In addition, in order to state a claim for relief under Section 1983 against an individual defendant, a plaintiff must allege the personal involvement of the defendant in the alleged constitutional deprivation. Farid v. Elle, 593 F.3d 233, 249 (2d Cir. 2010). The Supreme Court held in Ashcroft v. Iqbal, 556 U.S. 662, 129 S. Ct. 1937, 1948, 173 L. Ed. 2d 868 (2009) that "[b]ecause vicarious liability is inapplicable to . . . [section] 1983 suits, a plaintiff must plead that each Government-official defendant, through the official's own individual actions, has violated the Constitution." Id. Thus, a plaintiff asserting a Section 1983 claim against a supervisory official in his individual capacity must sufficiently plead that the supervisor was personally involved in the constitutional deprivation. Rivera v. Fischer, 655 F. Supp. 2d 235, 237 (W.D.N.Y. 2009). A complaint based upon a violation under Section 1983 that does not allege the personal involvement of a defendant fails as a matter of law. See Johnson v. Barney, 360 F. Appx. 199 (2d Cir. Jan. 12, 2010). With these standards in mind, the Court considers the Plaintiff's claims.

A. Claims against Defendants Sposato John Doe Warden Although Plaintiff names Sheriff Sposato and the John Doe Warden of the Nassau County Correctional Center as Defendants, Plaintiff does not include any allegations of conduct attributable to either of them and, in fact, neither Defendant is even mentioned in the body of the Complaint. Thus, it appears Plaintiff seeks to hold these Defendants liable solely because of the supervisory positions they hold. As set forth above, a plausible Section 1983 claim must allege the personal involvement of the defendant in the alleged constitutional violation. See supra at 5. Similarly, a plaintiff asserting a Section 1983 claim against a supervisory official in his individual capacity must sufficiently plead that the supervisor was personally involved in the constitutional deprivation. Rivera v. Fischer, 655 F. Supp. 2d at 237; see also Warren v. Goord, 476 F. Supp. 2d 407, 413 (S.D.N.Y 2007), aff'd., 368 F. App'x 161 (2d Cir. 2010) ("It is well settled in this Circuit that 'personal involvement of defendants in alleged constitutional deprivations is a prerequisite to an award of damages under § 1983.'") (quoting Colon v. Coughlin, 58 F.3d 865, 873 (2d Cir. 1995)). A supervisor cannot be liable for damage under Section 1983 solely by virtue of being a supervisor because there is no respondeat superior liability under Section 1983. Richardson v. Goord, 347 F.3d 431, 435 (2d Cir. 2003).

Here, Plaintiff's Complaint does not include any factual allegations sufficient to demonstrate any personal involvement by either Defendant. Accordingly, the Section 1983 claims asserted against them are not plausible and are dismissed.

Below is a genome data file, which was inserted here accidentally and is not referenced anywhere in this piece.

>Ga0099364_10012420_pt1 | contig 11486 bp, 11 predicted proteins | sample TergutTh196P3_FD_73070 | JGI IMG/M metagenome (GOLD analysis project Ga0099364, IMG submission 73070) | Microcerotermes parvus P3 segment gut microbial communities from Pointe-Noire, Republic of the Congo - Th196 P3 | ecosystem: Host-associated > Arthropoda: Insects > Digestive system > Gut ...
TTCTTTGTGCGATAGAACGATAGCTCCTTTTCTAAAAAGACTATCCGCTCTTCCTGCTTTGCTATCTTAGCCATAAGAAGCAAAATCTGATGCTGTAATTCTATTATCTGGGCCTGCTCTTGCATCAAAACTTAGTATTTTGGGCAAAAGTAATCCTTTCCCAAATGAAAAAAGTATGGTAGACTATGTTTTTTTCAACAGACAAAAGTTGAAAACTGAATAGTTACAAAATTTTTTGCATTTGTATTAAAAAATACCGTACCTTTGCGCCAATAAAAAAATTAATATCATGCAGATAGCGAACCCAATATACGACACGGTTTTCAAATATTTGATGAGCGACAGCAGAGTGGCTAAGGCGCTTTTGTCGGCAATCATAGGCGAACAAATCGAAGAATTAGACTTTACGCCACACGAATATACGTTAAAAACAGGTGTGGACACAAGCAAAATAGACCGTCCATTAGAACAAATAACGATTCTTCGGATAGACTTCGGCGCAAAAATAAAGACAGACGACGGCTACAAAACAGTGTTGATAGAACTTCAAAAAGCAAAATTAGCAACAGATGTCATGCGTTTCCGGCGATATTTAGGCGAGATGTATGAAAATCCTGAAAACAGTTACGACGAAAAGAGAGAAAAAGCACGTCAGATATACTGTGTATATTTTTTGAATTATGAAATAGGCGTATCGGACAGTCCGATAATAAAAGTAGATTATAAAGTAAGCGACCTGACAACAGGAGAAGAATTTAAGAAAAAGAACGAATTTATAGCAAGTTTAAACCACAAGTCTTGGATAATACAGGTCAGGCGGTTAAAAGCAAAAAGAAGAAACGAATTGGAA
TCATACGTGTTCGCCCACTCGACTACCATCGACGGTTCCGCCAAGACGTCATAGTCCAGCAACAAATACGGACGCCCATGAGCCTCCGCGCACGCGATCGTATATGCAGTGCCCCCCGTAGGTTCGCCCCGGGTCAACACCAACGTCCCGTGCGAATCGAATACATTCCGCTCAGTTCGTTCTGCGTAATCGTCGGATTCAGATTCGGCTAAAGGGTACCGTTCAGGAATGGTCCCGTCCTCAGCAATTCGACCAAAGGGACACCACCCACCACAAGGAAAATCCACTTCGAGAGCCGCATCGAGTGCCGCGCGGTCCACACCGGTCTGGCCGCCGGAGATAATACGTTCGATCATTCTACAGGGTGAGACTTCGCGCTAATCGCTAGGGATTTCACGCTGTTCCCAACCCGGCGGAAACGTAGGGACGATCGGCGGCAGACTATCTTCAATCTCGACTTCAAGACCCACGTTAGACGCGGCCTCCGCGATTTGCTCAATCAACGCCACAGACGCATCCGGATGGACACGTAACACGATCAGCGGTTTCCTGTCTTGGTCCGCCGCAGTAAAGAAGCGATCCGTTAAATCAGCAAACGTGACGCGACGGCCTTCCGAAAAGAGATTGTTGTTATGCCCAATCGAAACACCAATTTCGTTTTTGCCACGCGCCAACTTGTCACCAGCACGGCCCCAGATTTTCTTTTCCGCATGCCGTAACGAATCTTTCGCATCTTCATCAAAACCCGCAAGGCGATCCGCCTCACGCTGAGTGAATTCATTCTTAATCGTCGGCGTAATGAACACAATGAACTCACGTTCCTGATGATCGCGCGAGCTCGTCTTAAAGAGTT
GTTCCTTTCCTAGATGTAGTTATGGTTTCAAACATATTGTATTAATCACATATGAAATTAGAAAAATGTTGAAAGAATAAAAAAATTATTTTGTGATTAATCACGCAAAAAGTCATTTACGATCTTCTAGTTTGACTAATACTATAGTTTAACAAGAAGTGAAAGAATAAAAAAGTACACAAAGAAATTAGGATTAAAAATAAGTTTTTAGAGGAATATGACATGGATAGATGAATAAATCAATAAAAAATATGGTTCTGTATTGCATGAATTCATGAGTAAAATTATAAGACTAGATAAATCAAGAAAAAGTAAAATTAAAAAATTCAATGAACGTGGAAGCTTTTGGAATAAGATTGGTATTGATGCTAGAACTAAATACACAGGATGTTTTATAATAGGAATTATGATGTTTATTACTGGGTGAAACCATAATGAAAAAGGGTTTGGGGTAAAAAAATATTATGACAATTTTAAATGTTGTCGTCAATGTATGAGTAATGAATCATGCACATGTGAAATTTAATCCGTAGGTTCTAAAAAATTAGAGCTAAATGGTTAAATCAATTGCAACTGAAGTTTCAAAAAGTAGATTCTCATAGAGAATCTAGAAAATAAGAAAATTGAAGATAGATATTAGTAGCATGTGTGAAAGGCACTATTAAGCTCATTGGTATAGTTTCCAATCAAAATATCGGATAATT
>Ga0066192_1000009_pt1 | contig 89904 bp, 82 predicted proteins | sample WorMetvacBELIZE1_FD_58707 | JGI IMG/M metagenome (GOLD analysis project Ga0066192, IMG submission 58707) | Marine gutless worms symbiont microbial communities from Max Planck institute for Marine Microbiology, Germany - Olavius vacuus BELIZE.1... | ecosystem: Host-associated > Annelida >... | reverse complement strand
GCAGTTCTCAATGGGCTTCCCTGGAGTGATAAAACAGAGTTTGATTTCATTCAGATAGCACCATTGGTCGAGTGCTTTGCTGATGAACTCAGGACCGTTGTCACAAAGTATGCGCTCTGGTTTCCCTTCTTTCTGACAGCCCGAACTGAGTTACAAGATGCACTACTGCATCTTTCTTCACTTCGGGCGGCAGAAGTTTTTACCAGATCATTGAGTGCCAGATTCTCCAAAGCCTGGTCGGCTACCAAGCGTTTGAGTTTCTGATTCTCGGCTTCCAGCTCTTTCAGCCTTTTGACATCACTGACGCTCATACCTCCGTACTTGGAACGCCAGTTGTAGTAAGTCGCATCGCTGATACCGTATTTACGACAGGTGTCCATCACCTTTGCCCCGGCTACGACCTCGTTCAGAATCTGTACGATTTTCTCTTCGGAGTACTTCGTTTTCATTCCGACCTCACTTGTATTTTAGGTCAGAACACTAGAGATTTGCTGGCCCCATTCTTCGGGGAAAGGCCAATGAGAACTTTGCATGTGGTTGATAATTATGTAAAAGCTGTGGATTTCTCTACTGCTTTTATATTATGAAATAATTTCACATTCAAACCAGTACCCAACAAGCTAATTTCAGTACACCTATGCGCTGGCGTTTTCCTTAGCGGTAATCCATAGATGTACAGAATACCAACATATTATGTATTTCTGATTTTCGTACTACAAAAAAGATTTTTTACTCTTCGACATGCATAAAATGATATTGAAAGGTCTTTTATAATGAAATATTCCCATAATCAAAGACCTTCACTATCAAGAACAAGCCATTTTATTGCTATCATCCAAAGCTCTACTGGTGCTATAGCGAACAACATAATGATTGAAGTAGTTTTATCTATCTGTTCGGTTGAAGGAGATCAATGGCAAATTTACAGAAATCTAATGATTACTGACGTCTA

B. Negligence

Even if Plaintiff were to name a proper defendant, it is

clear that his claim does not implicate a constitutional deprivation. Plaintiff claims nothing more than that he slipped on water on the floor in the shower and fell. At best, Plaintiff has alleged a negligence claim. Daniels v. Williams, 474 U.S. 327, 330-31, 106 S. Ct. 662, 88 L. Ed. 2d 662 (1986) (negligence claims do not rise to the level of a constitutional violation). Accordingly, the Complaint is dismissed for failure state a federal claim pursuant to 28 U.S.C. §§ 1915(e)(2)(B) and 1915A and Federal Rule of Civil Procedure 12(h)(3). See, e.g., Carr v. Canty, No. 10-CV-3829 (BSJ)(KNF), 2011 WL 309667, *2 (S.D.N.Y. Jan. 19, 2011) ("'[C]courts have held that allegations of wet conditions leading to a slip-and-fall will not support a Section 1983 claim even where . . . the plaintiff [] alleges that the individual defendants had notice of the wet condition but failed to address it.'"), quoting Edwards v. City of New York, No. 08-CV-5787, 2009 WL 2596595, at *3 (S.D.N.Y. Aug. 24, 2009); Jennings v. Horn, No. 05-CV-9435, 2007 WL 2265574, at *5 (S.D.N.Y. Aug. 7, 2007) ("[S]lippery prison floors, at best, pose a claim of negligence, which is not actionable under the United States Constitution."); see also Powers v. Gipson, No. 04-CV-6883L(P), 2004 WL 2123490 (W.D.N.Y. 2004) (sua sponte dismissing in forma pauperis complaint pursuant to 28 U.S.C. §§ 1915(e)(2)(B) and 1915A, explaining that "[t]he claim that defendants were negligent in failing to clean up the water that caused plaintiff to slip, without more, fails to provide him with a basis for a federal claim, since mere negligence on the part of state officials is not actionable under § 1983); Nauden v. Maha, No. 04-CV-0171SC, 2004 WL 1145916, *1 (W.D.N.Y. Apr. 7, 2004) (sua sponte dismissing in forma pauperis complaint pursuant to 28 U.S.C. §§ 1915(e)(2)(B) and 1915A because "[i]t is abundantly clear to the Court that plaintiff is alleging nothing more than a claim of negligence against the defendants for their alleged creation of a dangerous condition which caused him to slip and fall."). Having dismissed all of the Plaintiff's federal claims, Plaintiff's common law negligence claim is properly brought in the state court. See Sylla v. City of New York, No. 04-CV-5692 (ILG), 2005 WL 3336460, *8 (E.D.N.Y. Dec. 8, 2005) (citing Castellano v. Bd. of Trustees, 937 F.2d 752, 758 (2d Cir. 1991) ("[I]f the federal claims are dismissed before trial, even though not insubstantial in a jurisdictional sense, the state claims should be dismissed as well.")); see also Nauden, 2004 WL 1145916, at *1 ("Plaintiff's avenue for relief for his claims of negligence is state court, not a claim in federal court under 42 U.S.C. § 1983").

CONCLUSION

For the reasons set forth above, Plaintiff's application to proceed in forma pauperis is granted, but the Complaint is sua sponte dismissed pursuant to 28 U.S.C. §§ 1915(e)(2), 1915A(b). The Clerk of the Court is directed to close this case.

The Court certifies pursuant to 28 U.S.C. § 1915(a)(3) that any appeal from this Order would not be taken in good faith and therefore in forma pauperis status is denied for the purpose of any appeal. See Coppedge v. United States, 369 U.S. 438, 444-45, 82 S. Ct. 917, 8 L. Ed. 2d 21 (1962).

SO ORDERED.

Joanna Seybert, U.S.D.J.

20120817

© 1992-2012 VersusLaw Inc.